Family Meal, a scene

(one scene of a possibly longer piece)

I was the elephant in the room.

My failed suicide. My successful relationship. These were the things that nobody were supposed to know about, but of course, everyone did.

Between bites of roast beef and carrots, the room was thunderous in its silence.

When my scars itched I scratched them. I didn’t hide them under long sleeves, under the table, under layers of deception. I looked down the table at my father looking down at his meat as if it were some grand mystery. At my mother who glared at me as if I were some less grand mystery. Across from me my sister’s fork rattled against her plate.

“Oh, for fuck’s sake Jacob!” she hissed.  A whisper louder than a shout in the tense silence of the dining room.

This time my mother’s fork rattled.

Down the table my father’s shoulders jiggled a little, then lurched, then he snorted, then he laughed. Danny gave my knee a little squeeze under the table, a smirk on his face as my mother stormed away from the table.

“Sorry,” my father said. “Sorry. I…just…I…” then he melted into another table shaking bout of laughter.

My sister followed my mother, tossing her white napkin in a flutter over her plate, where it drank thirstily from the gravy and turned brown.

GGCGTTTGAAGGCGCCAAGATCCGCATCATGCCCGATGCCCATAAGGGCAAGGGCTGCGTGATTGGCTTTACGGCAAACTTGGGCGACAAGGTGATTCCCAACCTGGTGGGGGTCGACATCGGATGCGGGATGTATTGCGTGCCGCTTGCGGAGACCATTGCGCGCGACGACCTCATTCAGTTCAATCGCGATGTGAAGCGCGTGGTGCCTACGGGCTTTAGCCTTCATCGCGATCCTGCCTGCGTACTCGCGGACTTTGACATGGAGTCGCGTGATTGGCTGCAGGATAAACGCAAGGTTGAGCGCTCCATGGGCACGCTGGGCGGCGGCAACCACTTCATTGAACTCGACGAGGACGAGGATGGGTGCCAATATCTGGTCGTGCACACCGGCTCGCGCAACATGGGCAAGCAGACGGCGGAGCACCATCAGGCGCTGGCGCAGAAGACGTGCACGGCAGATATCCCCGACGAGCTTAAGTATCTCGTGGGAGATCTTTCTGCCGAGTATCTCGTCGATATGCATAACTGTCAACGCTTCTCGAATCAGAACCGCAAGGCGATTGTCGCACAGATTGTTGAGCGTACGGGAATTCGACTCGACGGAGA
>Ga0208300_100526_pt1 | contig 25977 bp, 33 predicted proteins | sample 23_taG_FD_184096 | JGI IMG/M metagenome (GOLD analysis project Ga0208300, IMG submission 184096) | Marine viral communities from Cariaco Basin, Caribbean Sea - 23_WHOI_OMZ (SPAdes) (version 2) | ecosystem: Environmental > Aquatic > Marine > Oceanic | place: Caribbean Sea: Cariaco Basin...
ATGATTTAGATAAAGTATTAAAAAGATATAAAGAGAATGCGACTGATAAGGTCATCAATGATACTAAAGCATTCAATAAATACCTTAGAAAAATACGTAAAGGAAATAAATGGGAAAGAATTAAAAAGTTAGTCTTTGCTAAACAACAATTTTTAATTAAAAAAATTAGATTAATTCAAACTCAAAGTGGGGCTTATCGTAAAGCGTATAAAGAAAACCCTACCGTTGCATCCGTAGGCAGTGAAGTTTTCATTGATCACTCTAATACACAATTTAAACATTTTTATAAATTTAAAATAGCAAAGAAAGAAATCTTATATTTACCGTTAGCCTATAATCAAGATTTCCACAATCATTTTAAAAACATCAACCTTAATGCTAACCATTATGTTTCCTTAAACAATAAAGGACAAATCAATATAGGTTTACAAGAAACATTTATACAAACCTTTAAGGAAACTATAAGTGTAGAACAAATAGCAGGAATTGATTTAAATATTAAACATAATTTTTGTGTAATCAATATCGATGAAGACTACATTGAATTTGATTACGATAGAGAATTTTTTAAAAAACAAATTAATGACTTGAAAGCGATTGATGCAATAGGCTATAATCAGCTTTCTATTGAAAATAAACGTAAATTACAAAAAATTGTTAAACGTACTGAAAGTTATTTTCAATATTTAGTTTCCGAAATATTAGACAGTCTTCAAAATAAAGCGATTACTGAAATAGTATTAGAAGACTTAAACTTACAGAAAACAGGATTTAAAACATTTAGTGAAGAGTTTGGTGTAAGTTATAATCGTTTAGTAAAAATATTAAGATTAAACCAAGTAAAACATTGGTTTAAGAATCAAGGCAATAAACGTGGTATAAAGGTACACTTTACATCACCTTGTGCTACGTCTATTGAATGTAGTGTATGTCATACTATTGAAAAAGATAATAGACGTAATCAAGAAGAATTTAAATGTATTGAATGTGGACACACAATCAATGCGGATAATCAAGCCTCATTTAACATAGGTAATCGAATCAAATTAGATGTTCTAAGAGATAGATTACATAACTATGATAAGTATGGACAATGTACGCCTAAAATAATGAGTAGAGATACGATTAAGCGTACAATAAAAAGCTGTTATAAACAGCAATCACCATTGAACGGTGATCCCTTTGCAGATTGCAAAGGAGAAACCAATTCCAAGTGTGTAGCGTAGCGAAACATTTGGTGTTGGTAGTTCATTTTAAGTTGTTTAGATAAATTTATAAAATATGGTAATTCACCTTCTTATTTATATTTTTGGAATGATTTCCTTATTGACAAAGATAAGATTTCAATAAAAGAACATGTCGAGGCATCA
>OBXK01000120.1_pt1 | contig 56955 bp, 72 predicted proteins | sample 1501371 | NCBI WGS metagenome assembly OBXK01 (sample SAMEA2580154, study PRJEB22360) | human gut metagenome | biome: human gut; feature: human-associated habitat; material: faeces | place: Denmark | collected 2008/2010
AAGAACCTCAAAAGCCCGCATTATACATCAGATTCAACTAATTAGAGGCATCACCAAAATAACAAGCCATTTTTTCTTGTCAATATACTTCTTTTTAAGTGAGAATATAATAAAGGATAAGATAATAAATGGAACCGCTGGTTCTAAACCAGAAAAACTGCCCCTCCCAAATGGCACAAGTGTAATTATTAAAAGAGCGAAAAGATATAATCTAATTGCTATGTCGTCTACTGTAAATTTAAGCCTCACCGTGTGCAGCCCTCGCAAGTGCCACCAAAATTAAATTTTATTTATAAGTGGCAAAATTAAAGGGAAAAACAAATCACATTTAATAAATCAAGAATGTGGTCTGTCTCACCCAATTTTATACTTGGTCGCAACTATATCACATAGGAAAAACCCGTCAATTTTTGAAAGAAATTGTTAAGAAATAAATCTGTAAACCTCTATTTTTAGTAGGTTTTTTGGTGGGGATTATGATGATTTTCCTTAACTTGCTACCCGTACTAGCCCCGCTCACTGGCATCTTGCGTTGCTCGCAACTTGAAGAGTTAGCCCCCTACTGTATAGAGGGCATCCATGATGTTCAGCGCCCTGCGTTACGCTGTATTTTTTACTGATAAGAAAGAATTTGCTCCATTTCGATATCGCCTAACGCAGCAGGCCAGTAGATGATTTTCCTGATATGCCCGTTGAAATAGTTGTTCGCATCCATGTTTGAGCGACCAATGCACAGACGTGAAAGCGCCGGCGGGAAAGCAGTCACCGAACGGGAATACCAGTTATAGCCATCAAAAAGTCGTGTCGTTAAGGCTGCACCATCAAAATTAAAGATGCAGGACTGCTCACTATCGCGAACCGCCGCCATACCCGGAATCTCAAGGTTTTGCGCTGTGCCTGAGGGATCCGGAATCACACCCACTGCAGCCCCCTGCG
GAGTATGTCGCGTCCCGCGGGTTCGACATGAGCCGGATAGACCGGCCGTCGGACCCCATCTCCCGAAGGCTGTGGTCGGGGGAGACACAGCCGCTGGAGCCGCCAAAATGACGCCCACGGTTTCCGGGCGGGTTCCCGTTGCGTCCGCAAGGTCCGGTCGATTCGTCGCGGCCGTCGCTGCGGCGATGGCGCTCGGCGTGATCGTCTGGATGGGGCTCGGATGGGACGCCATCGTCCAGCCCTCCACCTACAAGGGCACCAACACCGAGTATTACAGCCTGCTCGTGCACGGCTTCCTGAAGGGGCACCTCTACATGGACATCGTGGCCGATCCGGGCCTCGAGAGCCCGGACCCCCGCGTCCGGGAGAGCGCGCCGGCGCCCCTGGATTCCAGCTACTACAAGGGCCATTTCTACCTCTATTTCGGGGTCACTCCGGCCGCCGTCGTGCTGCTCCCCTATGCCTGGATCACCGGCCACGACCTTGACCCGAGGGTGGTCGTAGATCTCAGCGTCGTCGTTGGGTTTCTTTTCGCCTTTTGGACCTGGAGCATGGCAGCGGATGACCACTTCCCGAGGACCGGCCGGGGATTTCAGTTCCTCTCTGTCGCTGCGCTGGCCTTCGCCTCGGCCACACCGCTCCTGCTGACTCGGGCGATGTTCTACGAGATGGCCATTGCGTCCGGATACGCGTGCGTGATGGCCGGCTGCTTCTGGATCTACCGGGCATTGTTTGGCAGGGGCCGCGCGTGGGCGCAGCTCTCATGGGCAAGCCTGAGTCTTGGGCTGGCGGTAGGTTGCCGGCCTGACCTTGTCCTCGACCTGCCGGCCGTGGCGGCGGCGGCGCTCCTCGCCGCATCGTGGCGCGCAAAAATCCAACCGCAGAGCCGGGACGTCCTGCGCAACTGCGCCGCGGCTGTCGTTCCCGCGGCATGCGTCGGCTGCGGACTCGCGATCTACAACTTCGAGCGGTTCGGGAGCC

My brother-in-law looked from my fathers bouncing shoulder, to my sisters fleeing back, to the puckered pink/grey vines that wound up my arms like tattoos.

“So, Jacob.” he asked. “What happened? I mean, what really happened?”

“I fell in love,” I said. All eyes briefly turned to Danny, then back to me. “I fell in love,” I said again, “and then I fell apart.”

All eyes were on me, and they were full of curiosity, but also of concerned.

I was the elephant in the room, but most people like elephants after all.

Universal Betrayal

The universe has a history of swallowing things whole, and for the most part, nobody ever cared.

Socks go missing all the time.  And the bodies that belong to Tupperware lids.  Random buttons on sweaters.  Occasionally children.  Whole cities once or twice, cruise ships full of tourists, airplanes full of bravado.

Sometimes things lost show up again in random places.